Our second contribution to our pillow month series comes from Heather, our Sales and Marketing Director. A relatively new weaver, Heather chose to weave her project on our 15” Cricket Loom and challenge herself with a new technique, clasped weft. She also wanted to try out weaving with a boat shuttle and used the Schacht 9” Mini Boat Shuttle.
Here’s what you’ll need
Loom: 15” Cricket Loom with a 5-dent rigid heddle reed
Accessories and notions: 9” Mini Boat Shuttle, tapestry needle, stuffing
Warp: Worsted weight yarn in pink, about 200 yards needed
Weft: Worsted weight yarn in navy and same pink as used for the warp, about 85 yards of each
Width in reed: 15”
Warp length: 45”
Warping and Weaving
Being fascinated with the visual effect of clasped weft, I knew that this would be my next weaving project. I chose worsted weight yarn in two high-contrast colors that complimented each other. I used a 5-dent reed to widely space the warp because the doubled yarns in the weft wove up at 5 picks per inch. This created a balanced weave.
My goal was to make a relatively square shaped pillow, so using the 15” width, I calculated that I needed about a 45” warp length which included the front and back of the pillow plus loom waste and take-up. I used the direct warping method and sleyed the full loom width of 15 inches.
For this project, I also wanted to try using a boat shuttle instead of the stick shuttle provided with the Cricket Loom. The 9” Mini Boat Shuttle is an ideal size. I wound a bunch of bobbins with the pink yarn and was ready to start weaving!
To weave clasped weft technique, you need two yarn sources: a shuttle and a yarn supply. For this project, I put the ball of navy yarn in a bowl on the left side of my loom and started my shuttle from the right side. I wove this piece in plain weave, the heddle alternating between the up and down positions as shuttle passes back and forth. I began with several rows of scrap yarn to space out my warp threads and then wove several rows of pink. Now, I was ready to incorporate the navy yarn to create the clasped weft pattern.
Using the boat shuttle, passing it from right to left, I inserted the shuttle through the shed to the other side, exiting the shed and looping around the navy yarn to catch the navy yarn feeding from the ball in the bowl. Leaving the heddle in the same position, I then returned the shuttle back to the right side, pulling the navy yarn along to where I wanted it placed in the shed. Note: It is important to watch your edges as you pull the yarns into position so they don’t draw in the selvedge. Adjust the weft in the shed and then beat gently. Change sheds and repeat as before, beating in the weft for a balanced weave.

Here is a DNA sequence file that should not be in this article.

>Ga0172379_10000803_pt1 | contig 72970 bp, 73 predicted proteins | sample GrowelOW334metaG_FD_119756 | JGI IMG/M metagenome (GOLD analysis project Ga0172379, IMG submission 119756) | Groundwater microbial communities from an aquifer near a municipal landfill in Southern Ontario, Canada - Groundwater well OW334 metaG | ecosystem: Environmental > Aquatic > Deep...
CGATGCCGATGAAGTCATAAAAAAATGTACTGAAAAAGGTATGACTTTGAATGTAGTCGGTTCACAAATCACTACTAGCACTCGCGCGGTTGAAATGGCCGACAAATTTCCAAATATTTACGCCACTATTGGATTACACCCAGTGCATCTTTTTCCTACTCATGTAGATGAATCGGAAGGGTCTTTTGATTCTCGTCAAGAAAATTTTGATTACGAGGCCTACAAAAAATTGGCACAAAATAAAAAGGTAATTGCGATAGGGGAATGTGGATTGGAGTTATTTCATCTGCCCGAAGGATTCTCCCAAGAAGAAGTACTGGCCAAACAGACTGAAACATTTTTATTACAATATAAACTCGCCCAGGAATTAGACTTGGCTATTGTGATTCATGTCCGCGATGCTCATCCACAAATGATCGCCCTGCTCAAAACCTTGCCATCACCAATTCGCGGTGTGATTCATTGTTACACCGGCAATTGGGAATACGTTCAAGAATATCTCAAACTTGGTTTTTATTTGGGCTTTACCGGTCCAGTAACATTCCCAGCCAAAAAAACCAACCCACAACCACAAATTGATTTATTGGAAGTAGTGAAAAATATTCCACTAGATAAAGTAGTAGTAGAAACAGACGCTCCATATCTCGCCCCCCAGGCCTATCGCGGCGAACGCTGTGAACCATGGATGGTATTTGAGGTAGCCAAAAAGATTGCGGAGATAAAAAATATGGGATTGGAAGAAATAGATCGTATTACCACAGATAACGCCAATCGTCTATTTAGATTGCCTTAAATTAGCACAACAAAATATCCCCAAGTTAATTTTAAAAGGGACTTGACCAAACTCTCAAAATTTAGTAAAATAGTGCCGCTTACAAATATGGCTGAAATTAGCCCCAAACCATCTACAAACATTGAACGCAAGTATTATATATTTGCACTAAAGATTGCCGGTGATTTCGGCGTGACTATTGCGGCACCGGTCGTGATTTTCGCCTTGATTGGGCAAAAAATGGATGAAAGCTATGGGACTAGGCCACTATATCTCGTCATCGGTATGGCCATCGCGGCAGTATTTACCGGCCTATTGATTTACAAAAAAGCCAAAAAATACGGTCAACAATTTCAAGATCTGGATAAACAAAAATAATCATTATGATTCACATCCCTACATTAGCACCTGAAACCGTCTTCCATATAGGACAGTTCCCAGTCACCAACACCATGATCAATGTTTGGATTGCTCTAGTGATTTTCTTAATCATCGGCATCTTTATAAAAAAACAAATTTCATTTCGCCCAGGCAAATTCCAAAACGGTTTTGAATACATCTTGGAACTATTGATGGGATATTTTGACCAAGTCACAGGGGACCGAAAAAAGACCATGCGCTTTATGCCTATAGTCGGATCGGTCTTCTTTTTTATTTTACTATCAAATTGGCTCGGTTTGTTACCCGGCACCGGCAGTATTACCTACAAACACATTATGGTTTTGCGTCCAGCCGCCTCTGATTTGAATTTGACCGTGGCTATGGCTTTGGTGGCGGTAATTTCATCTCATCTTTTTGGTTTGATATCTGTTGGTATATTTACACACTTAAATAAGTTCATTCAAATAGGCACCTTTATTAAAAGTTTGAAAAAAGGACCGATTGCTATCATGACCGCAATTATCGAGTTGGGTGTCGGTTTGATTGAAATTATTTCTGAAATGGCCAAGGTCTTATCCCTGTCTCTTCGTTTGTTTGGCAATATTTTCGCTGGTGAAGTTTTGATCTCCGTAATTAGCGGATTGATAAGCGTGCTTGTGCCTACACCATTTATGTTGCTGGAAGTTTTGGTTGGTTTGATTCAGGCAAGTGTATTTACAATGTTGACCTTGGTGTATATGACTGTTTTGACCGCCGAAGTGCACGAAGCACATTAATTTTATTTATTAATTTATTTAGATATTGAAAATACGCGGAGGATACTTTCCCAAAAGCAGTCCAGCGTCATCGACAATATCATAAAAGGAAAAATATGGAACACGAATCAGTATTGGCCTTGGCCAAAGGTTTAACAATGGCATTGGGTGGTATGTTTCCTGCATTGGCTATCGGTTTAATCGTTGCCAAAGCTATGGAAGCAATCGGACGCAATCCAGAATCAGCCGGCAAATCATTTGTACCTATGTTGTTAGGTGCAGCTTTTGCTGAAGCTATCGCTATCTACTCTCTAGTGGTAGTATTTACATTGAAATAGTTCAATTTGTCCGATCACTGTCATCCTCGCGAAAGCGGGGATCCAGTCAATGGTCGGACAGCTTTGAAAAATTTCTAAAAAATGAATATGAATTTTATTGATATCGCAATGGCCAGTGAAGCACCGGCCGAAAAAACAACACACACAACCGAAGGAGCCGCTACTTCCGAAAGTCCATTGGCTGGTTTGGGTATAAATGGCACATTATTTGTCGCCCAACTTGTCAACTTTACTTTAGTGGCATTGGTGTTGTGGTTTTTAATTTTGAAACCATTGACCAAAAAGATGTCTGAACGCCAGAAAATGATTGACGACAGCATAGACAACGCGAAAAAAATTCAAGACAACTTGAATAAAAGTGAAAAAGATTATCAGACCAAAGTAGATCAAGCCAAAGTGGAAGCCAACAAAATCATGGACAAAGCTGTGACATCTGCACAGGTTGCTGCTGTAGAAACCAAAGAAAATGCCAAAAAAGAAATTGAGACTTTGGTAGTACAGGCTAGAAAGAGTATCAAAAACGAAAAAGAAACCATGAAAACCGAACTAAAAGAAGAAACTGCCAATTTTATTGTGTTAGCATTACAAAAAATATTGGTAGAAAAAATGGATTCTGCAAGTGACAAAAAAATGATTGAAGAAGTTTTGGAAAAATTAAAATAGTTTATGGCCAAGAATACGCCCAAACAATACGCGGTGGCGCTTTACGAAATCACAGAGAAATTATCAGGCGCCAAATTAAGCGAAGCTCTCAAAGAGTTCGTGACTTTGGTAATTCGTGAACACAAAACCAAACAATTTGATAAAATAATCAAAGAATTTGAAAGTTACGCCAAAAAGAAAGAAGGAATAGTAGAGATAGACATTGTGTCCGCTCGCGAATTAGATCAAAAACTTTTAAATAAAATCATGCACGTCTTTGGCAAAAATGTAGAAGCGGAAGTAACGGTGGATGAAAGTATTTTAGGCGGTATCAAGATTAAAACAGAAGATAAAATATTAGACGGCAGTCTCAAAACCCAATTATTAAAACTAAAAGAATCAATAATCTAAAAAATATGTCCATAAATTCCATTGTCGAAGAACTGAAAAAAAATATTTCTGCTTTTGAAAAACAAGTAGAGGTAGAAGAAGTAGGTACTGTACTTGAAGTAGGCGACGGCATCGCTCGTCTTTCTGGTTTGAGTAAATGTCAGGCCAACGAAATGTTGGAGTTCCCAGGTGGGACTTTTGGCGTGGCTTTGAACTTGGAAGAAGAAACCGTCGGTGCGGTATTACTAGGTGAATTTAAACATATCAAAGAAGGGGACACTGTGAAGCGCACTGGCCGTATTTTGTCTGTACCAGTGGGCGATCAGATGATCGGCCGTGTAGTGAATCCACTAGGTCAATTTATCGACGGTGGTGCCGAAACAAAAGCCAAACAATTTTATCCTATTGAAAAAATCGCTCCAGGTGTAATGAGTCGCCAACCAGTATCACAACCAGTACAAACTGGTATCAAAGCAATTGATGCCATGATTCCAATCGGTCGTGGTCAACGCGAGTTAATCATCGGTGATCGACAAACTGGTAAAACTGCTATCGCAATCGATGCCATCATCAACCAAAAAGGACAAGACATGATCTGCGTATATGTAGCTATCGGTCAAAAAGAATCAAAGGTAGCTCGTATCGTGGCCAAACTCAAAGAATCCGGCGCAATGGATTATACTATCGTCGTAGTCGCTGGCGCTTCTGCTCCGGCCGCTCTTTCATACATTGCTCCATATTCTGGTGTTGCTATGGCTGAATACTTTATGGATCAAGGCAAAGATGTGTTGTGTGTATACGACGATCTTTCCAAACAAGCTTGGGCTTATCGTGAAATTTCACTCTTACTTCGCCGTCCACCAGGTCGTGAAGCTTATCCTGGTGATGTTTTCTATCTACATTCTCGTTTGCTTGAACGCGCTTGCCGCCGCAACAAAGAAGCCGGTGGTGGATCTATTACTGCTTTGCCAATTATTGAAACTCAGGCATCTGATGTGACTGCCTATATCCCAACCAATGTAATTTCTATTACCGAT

I loved using the mini boat shuttle! I found that I could get a much better rhythm passing it back and forth without having to twist the yarn off a stick shuttle.
Fresh off the loom, my fabric measured 13” wide by 31 1/2” long. I placed it in a hot, soapy bath and massaged it gently, then let it rest for a few minutes. I rinsed out the soap and I squeezed the excess water out by rolling the fabric up in a towel, shaping it, and letting it dry flat. I was pleased how the fibers filled in the spaces and created a relaxed, soft fabric that only shrunk in length by an inch.
I folded the fabric in half with the right sides together and back-stitched along one long edge then the short edge, leaving a long edge open for stuffing. I flipped the pillow inside out, stuffed the pillow with some recycled packing material I had on hand, and sewed up the opening. My finished pillow measured 13” x 15” inches.
I am thrilled with how this project came out! The clasped weft technique was easy to do and has a nice visual impact. I can see playing with this technique and creating more graphic, planned designs in the future.
Product at a Glance
The lower profile of the 9” Mini Boat Shuttle passes comfortably through the shed on a Cricket Loom. The 9” length works well with a variety of warp widths. Use Schacht 4” bobbins (sold in packages of 10) and wind them on a Single Ended or Double Ended Bobbin Winder. Boat shuttles speed weaving because the yarn winds off of the bobbin automatically, instead of hand winding the yarn off like on a stick shuttle.